The story of Professor Henry Higgins, a professor of phonetics, who wagers that he can turn a Cockney flower girl, Eliza Doolittle, into the toast of London society merely by teaching her how to speak with an upper-class accent. In the process, he becomes fond of her and attempts to direct her future, but she rejects his domineering ways and marries a young but poor man of the genteel class, Freddy.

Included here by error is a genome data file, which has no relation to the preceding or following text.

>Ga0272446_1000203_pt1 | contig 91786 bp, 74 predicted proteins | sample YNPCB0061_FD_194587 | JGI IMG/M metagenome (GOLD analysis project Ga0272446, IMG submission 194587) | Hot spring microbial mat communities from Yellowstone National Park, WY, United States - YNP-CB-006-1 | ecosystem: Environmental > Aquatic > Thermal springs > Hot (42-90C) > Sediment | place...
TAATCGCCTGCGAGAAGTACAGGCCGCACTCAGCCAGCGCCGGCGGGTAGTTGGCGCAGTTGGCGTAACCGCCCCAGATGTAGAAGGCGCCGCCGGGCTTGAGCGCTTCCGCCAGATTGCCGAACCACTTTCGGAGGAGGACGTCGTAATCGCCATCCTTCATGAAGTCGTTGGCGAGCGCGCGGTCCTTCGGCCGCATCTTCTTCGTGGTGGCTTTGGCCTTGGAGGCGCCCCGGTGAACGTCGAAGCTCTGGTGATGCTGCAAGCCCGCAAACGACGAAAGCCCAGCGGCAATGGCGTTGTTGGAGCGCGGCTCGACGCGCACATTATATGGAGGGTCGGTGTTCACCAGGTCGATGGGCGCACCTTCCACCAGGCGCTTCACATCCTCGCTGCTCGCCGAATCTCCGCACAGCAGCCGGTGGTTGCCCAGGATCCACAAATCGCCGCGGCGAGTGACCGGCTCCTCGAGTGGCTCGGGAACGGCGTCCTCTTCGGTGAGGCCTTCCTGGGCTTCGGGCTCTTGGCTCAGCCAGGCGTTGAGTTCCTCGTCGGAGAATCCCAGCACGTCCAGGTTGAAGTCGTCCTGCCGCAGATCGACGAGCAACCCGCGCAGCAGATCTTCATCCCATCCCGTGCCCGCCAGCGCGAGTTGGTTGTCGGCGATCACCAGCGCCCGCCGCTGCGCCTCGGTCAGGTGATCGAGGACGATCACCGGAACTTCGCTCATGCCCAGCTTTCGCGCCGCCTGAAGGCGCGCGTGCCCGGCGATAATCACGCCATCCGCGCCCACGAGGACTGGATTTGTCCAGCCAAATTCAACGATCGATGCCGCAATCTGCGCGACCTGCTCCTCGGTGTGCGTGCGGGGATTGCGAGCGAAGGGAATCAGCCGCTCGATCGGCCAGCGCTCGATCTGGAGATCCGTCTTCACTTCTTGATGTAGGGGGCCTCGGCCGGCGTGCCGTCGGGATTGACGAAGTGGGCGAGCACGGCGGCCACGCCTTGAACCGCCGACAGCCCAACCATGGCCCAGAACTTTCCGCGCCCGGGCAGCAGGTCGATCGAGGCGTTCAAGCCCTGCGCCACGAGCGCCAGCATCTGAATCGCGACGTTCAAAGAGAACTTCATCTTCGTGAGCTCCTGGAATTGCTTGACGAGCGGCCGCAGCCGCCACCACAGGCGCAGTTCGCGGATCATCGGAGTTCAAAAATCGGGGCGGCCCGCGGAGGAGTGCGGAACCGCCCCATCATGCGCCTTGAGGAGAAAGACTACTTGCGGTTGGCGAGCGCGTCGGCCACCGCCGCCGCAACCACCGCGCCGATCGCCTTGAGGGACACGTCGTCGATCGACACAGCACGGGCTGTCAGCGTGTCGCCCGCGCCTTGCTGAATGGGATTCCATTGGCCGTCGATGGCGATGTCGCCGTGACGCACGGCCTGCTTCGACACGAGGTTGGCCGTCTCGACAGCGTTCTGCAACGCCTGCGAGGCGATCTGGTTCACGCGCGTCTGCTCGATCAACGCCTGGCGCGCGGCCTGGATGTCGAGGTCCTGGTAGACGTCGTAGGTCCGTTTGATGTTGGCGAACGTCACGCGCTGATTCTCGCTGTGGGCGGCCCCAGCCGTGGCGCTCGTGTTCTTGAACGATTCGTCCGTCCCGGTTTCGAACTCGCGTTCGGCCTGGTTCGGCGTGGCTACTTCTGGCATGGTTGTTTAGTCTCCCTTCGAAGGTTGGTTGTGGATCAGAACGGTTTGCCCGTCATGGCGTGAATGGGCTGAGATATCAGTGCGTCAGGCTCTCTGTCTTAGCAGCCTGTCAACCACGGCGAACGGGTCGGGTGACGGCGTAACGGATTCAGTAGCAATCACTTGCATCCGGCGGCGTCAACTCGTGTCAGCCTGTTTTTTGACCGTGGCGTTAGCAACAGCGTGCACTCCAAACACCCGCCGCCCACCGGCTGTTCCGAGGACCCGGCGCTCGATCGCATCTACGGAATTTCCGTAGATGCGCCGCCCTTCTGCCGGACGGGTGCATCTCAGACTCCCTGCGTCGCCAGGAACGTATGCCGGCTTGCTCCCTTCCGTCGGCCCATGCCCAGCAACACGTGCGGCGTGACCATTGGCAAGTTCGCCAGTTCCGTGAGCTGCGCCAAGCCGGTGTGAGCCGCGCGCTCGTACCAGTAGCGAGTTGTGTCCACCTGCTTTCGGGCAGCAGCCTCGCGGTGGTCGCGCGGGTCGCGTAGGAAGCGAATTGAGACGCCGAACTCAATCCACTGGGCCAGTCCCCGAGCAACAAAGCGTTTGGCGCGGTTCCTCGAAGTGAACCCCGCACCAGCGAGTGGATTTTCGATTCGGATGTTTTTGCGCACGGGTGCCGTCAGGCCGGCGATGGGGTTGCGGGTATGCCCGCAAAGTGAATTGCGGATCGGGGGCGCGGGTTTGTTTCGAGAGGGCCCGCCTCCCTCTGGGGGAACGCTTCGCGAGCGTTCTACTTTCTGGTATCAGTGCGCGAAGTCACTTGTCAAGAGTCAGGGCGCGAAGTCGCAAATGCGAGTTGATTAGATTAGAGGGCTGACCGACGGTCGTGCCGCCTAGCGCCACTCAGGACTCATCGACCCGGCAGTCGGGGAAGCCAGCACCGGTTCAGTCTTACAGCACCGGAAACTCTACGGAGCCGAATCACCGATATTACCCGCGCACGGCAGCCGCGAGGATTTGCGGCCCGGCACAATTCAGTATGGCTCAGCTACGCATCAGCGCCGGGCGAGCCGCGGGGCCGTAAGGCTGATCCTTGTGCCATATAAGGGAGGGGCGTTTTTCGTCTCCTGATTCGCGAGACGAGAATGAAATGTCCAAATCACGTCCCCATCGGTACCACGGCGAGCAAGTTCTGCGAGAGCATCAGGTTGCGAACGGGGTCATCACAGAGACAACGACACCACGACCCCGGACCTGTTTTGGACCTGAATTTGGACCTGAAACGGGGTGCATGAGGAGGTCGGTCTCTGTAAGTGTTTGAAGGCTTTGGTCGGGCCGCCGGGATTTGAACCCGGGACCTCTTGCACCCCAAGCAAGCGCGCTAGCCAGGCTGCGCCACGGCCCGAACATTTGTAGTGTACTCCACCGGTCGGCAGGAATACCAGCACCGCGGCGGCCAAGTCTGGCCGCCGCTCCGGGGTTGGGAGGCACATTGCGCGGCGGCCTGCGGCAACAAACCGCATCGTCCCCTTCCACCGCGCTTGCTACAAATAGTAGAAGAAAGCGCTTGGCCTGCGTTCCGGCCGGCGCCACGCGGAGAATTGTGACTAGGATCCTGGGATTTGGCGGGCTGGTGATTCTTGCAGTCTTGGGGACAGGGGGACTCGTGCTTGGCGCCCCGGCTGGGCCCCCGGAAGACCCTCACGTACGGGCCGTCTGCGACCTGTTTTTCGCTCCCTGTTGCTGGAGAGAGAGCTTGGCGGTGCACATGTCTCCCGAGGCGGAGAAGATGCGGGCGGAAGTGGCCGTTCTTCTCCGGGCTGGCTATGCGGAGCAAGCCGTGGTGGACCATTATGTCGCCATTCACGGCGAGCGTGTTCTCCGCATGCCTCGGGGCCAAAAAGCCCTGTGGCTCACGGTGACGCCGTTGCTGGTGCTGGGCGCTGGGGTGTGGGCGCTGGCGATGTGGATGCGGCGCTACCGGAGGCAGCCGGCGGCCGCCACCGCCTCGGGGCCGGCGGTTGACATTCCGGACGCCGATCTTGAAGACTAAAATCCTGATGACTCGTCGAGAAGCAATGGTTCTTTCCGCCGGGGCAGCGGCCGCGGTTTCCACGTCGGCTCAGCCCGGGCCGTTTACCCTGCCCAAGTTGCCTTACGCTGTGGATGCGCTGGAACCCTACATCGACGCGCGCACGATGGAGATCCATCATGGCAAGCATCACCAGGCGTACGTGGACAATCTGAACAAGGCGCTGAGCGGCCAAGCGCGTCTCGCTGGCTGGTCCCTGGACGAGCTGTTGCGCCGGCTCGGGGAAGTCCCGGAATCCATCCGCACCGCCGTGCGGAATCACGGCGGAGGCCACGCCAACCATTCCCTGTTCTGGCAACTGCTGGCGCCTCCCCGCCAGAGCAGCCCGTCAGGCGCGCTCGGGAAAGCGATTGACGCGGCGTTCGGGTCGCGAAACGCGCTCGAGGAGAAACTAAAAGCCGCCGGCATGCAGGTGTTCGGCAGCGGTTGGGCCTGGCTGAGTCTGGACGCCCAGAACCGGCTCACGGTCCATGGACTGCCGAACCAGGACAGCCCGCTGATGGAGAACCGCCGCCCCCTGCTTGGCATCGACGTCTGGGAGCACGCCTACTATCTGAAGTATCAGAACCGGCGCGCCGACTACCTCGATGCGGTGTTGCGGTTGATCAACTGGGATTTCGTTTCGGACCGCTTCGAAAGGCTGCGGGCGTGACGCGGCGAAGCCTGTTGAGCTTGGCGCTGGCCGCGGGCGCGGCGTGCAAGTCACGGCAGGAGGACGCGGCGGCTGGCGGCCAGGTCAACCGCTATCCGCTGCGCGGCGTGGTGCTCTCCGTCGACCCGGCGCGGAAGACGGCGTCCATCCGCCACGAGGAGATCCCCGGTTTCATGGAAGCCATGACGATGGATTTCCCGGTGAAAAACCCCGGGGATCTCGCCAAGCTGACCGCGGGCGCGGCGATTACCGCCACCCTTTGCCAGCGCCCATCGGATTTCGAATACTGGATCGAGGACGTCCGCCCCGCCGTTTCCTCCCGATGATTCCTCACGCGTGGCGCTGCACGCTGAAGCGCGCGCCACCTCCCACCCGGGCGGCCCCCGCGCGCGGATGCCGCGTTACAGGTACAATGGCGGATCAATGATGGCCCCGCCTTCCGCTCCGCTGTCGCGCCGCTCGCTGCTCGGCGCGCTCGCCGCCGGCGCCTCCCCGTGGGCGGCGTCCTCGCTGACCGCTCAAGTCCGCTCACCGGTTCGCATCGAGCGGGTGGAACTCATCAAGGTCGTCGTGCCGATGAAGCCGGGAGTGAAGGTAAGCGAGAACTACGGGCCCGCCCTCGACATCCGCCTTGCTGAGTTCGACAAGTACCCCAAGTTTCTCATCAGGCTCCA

ion, and perhaps enabled him to popularize his subject, but for his Satanic contempt for all academic dignitaries and persons in general who thought more of Greek than of phonetics. Once, in the days when the Imperial Institute rose in South Kensington, and Joseph Chamberlain was booming the Empire, I induced the editor of a leading monthly review to commission an article from Sweet on the imperial importance of his subject. When it arrived, it contained nothing but a savagely derisive attack on a professor of language and literature whose chair Sweet regarded as proper to a phonetic expert only. The article, being libelous, had to be returned as impossible; and I had to renounce my dream of dragging its author into the limelight. When I met him afterwards, for the first time for many years, I found to my astonishment that he, who had been a quite tolerably presentable young man, had actually managed by sheer scorn to alter his personal appearance until he had become a sort of walking repudiation of Oxford an